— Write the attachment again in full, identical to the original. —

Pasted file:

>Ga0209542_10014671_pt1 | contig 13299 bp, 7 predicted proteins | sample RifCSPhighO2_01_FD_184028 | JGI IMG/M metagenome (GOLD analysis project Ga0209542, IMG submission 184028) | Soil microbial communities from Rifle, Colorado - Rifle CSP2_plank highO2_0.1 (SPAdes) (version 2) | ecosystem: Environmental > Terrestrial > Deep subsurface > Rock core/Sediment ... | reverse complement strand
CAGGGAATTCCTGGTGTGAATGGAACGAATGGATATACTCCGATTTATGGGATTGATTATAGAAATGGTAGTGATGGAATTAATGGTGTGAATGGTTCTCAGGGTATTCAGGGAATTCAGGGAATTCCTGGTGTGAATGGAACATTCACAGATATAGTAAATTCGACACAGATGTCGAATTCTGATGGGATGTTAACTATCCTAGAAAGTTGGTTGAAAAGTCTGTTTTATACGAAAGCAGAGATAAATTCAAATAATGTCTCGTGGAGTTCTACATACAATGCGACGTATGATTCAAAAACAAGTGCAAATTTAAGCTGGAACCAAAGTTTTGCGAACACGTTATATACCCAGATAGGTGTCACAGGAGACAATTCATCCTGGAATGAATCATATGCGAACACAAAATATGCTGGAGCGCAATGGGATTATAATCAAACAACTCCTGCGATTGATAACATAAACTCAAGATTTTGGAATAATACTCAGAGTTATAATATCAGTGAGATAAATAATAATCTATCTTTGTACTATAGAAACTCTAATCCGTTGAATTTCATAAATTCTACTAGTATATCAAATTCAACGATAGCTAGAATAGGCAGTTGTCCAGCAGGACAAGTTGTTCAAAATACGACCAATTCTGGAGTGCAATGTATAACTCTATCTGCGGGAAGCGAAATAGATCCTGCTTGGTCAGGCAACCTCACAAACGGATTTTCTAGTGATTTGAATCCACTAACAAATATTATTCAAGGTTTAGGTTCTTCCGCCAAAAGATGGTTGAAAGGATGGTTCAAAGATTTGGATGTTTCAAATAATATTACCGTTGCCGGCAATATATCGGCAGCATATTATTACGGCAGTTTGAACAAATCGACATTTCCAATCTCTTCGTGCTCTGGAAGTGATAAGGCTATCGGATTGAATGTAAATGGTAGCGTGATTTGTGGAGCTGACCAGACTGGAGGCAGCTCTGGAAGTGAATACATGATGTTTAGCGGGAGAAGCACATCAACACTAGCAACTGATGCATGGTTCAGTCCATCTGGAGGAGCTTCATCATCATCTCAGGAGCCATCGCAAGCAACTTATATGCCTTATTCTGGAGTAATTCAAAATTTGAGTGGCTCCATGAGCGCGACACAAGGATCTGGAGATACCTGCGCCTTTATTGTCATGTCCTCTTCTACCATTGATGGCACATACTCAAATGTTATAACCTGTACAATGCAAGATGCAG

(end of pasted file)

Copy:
>Ga0209542_10014671_pt1 | contig 13299 bp, 7 predicted proteins | sample RifCSPhighO2_01_FD_184028 | JGI IMG/M metagenome (GOLD analysis project Ga0209542, IMG submission 184028) | Soil microbial communities from Rifle, Colorado - Rifle CSP2_plank highO2_0.1 (SPAdes) (version 2) | ecosystem: Environmental > Terrestrial > Deep subsurface > Rock core/Sediment ... | reverse complement strand
CAGGGAATTCCTGGTGTGAATGGAACGAATGGATATACTCCGATTTATGGGATTGATTATAGAAATGGTAGTGATGGAATTAATGGTGTGAATGGTTCTCAGGGTATTCAGGGAATTCAGGGAATTCCTGGTGTGAATGGAACATTCACAGATATAGTAAATTCGACACAGATGTCGAATTCTGATGGGATGTTAACTATCCTAGAAAGTTGGTTGAAAAGTCTGTTTTATACGAAAGCAGAGATAAATTCAAATAATGTCTCGTGGAGTTCTACATACAATGCGACGTATGATTCAAAAACAAGTGCAAATTTAAGCTGGAACCAAAGTTTTGCGAACACGTTATATACCCAGATAGGTGTCACAGGAGACAATTCATCCTGGAATGAATCATATGCGAACACAAAATATGCTGGAGCGCAATGGGATTATAATCAAACAACTCCTGCGATTGATAACATAAACTCAAGATTTTGGAATAATACTCAGAGTTATAATATCAGTGAGATAAATAATAATCTATCTTTGTACTATAGAAACTCTAATCCGTTGAATTTCATAAATTCTACTAGTATATCAAATTCAACGATAGCTAGAATAGGCAGTTGTCCAGCAGGACAAGTTGTTCAAAATACGACCAATTCTGGAGTGCAATGTATAACTCTATCTGCGGGAAGCGAAATAGATCCTGCTTGGTCAGGCAACCTCACAAACGGATTTTCTAGTGATTTGAATCCACTAACAAATATTATTCAAGGTTTAGGTTCTTCCGCCAAAAGATGGTTGAAAGGATGGTTCAAAGATTTGGATGTTTCAAATAATATTACCGTTGCCGGCAATATATCGGCAGCATATTATTACGGCAGTTTGAACAAATCGACATTTCCAATCTCTTCGTGCTCTGGAAGTGATAAGGCTATCGGATTGAATGTAAATGGTAGCGTGATTTGTGGAGCTGACCAGACTGGAGGCAGCTCTGGAAGTGAATACATGATGTTTAGCGGGAGAAGCACATCAACACTAGCAACTGATGCATGGTTCAGTCCATCTGGAGGAGCTTCATCATCATCTCAGGAGCCATCGCAAGCAACTTATATGCCTTATTCTGGAGTAATTCAAAATTTGAGTGGCTCCATGAGCGCGACACAAGGATCTGGAGATACCTGCGCCTTTATTGTCATGTCCTCTTCTACCATTGATGGCACATACTCAAATGTTATAACCTGTACAATGCAAGATGCAG